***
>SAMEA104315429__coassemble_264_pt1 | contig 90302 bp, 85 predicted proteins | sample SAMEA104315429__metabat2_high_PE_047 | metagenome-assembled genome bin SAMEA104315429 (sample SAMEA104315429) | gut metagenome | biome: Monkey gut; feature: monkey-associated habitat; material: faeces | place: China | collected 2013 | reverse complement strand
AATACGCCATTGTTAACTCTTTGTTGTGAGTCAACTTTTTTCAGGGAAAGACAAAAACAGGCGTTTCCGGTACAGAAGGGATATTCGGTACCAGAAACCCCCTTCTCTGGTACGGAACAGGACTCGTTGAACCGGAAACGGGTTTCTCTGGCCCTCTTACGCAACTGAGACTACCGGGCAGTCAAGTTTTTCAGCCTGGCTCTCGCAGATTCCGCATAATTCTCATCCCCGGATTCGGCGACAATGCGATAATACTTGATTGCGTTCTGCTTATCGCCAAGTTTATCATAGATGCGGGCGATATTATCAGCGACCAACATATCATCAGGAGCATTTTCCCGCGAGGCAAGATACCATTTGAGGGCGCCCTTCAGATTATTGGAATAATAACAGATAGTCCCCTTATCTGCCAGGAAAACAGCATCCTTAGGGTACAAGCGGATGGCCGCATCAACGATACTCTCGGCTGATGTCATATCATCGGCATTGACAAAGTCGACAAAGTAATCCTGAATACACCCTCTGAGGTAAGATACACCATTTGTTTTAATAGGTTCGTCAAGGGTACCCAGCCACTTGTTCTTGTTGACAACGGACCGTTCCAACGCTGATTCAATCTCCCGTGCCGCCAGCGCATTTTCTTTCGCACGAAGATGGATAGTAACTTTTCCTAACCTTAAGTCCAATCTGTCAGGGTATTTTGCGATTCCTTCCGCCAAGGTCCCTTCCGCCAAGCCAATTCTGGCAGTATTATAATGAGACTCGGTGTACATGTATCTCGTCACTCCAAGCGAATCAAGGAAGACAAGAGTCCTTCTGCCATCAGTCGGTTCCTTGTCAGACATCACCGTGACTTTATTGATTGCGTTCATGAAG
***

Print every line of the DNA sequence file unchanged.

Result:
>SAMEA104315429__coassemble_264_pt1 | contig 90302 bp, 85 predicted proteins | sample SAMEA104315429__metabat2_high_PE_047 | metagenome-assembled genome bin SAMEA104315429 (sample SAMEA104315429) | gut metagenome | biome: Monkey gut; feature: monkey-associated habitat; material: faeces | place: China | collected 2013 | reverse complement strand
AATACGCCATTGTTAACTCTTTGTTGTGAGTCAACTTTTTTCAGGGAAAGACAAAAACAGGCGTTTCCGGTACAGAAGGGATATTCGGTACCAGAAACCCCCTTCTCTGGTACGGAACAGGACTCGTTGAACCGGAAACGGGTTTCTCTGGCCCTCTTACGCAACTGAGACTACCGGGCAGTCAAGTTTTTCAGCCTGGCTCTCGCAGATTCCGCATAATTCTCATCCCCGGATTCGGCGACAATGCGATAATACTTGATTGCGTTCTGCTTATCGCCAAGTTTATCATAGATGCGGGCGATATTATCAGCGACCAACATATCATCAGGAGCATTTTCCCGCGAGGCAAGATACCATTTGAGGGCGCCCTTCAGATTATTGGAATAATAACAGATAGTCCCCTTATCTGCCAGGAAAACAGCATCCTTAGGGTACAAGCGGATGGCCGCATCAACGATACTCTCGGCTGATGTCATATCATCGGCATTGACAAAGTCGACAAAGTAATCCTGAATACACCCTCTGAGGTAAGATACACCATTTGTTTTAATAGGTTCGTCAAGGGTACCCAGCCACTTGTTCTTGTTGACAACGGACCGTTCCAACGCTGATTCAATCTCCCGTGCCGCCAGCGCATTTTCTTTCGCACGAAGATGGATAGTAACTTTTCCTAACCTTAAGTCCAATCTGTCAGGGTATTTTGCGATTCCTTCCGCCAAGGTCCCTTCCGCCAAGCCAATTCTGGCAGTATTATAATGAGACTCGGTGTACATGTATCTCGTCACTCCAAGCGAATCAAGGAAGACAAGAGTCCTTCTGCCATCAGTCGGTTCCTTGTCAGACATCACCGTGACTTTATTGATTGCGTTCATGAAG